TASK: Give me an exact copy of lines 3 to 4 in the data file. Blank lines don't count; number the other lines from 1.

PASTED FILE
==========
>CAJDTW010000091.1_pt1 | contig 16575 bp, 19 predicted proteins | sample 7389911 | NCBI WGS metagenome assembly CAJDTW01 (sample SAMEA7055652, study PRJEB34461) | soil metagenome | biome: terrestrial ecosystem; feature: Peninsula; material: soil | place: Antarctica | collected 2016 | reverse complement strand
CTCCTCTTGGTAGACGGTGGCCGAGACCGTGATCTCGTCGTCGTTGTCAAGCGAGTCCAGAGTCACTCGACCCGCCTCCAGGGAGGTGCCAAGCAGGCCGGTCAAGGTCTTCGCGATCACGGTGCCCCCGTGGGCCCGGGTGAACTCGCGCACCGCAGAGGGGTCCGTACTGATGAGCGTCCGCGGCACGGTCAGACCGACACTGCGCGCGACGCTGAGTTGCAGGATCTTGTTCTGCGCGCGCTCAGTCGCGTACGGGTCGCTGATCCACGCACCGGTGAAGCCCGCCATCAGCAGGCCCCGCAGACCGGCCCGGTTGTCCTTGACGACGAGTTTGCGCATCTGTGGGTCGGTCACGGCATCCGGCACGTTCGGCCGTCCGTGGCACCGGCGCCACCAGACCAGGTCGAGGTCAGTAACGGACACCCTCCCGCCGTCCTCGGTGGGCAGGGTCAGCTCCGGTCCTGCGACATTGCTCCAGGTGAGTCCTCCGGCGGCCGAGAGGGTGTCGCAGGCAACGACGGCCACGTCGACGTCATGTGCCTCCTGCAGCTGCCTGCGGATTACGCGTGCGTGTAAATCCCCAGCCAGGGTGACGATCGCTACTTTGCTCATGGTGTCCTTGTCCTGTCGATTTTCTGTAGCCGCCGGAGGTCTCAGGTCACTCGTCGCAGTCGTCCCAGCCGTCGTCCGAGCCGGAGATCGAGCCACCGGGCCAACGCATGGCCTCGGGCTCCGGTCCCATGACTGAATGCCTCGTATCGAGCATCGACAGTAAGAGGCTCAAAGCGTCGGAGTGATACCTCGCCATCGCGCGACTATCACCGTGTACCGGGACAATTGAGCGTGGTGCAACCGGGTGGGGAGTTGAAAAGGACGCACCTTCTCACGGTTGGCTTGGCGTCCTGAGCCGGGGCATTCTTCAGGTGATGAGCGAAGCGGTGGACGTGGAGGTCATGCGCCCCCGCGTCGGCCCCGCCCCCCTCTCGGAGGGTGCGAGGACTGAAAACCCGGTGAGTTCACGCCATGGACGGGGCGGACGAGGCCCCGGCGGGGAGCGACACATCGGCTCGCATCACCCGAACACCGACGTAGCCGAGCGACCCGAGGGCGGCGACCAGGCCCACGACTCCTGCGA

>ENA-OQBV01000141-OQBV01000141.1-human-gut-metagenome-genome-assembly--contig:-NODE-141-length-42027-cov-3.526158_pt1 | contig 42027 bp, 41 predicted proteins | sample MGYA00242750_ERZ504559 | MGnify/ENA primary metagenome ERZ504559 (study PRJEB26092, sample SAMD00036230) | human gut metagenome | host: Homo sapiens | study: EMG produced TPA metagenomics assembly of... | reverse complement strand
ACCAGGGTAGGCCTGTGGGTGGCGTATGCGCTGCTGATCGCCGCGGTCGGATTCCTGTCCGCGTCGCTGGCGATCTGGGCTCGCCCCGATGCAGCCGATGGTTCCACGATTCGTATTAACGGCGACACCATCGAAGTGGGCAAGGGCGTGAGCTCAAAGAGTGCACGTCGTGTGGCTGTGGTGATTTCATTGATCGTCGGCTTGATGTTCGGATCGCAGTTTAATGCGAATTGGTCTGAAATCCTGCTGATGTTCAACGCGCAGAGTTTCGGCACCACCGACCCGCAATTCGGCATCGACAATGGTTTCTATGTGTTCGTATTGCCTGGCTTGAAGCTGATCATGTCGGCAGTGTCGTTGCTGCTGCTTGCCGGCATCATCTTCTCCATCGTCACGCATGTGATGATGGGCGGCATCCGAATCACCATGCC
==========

>ENA-OQBV01000141-OQBV01000141.1-human-gut-metagenome-genome-assembly--contig:-NODE-141-length-42027-cov-3.526158_pt1 | contig 42027 bp, 41 predicted proteins | sample MGYA00242750_ERZ504559 | MGnify/ENA primary metagenome ERZ504559 (study PRJEB26092, sample SAMD00036230) | human gut metagenome | host: Homo sapiens | study: EMG produced TPA metagenomics assembly of... | reverse complement strand
ACCAGGGTAGGCCTGTGGGTGGCGTATGCGCTGCTGATCGCCGCGGTCGGATTCCTGTCCGCGTCGCTGGCGATCTGGGCTCGCCCCGATGCAGCCGATGGTTCCACGATTCGTATTAACGGCGACACCATCGAAGTGGGCAAGGGCGTGAGCTCAAAGAGTGCACGTCGTGTGGCTGTGGTGATTTCATTGATCGTCGGCTTGATGTTCGGATCGCAGTTTAATGCGAATTGGTCTGAAATCCTGCTGATGTTCAACGCGCAGAGTTTCGGCACCACCGACCCGCAATTCGGCATCGACAATGGTTTCTATGTGTTCGTATTGCCTGGCTTGAAGCTGATCATGTCGGCAGTGTCGTTGCTGCTGCTTGCCGGCATCATCTTCTCCATCGTCACGCATGTGATGATGGGCGGCATCCGAATCACCATGCC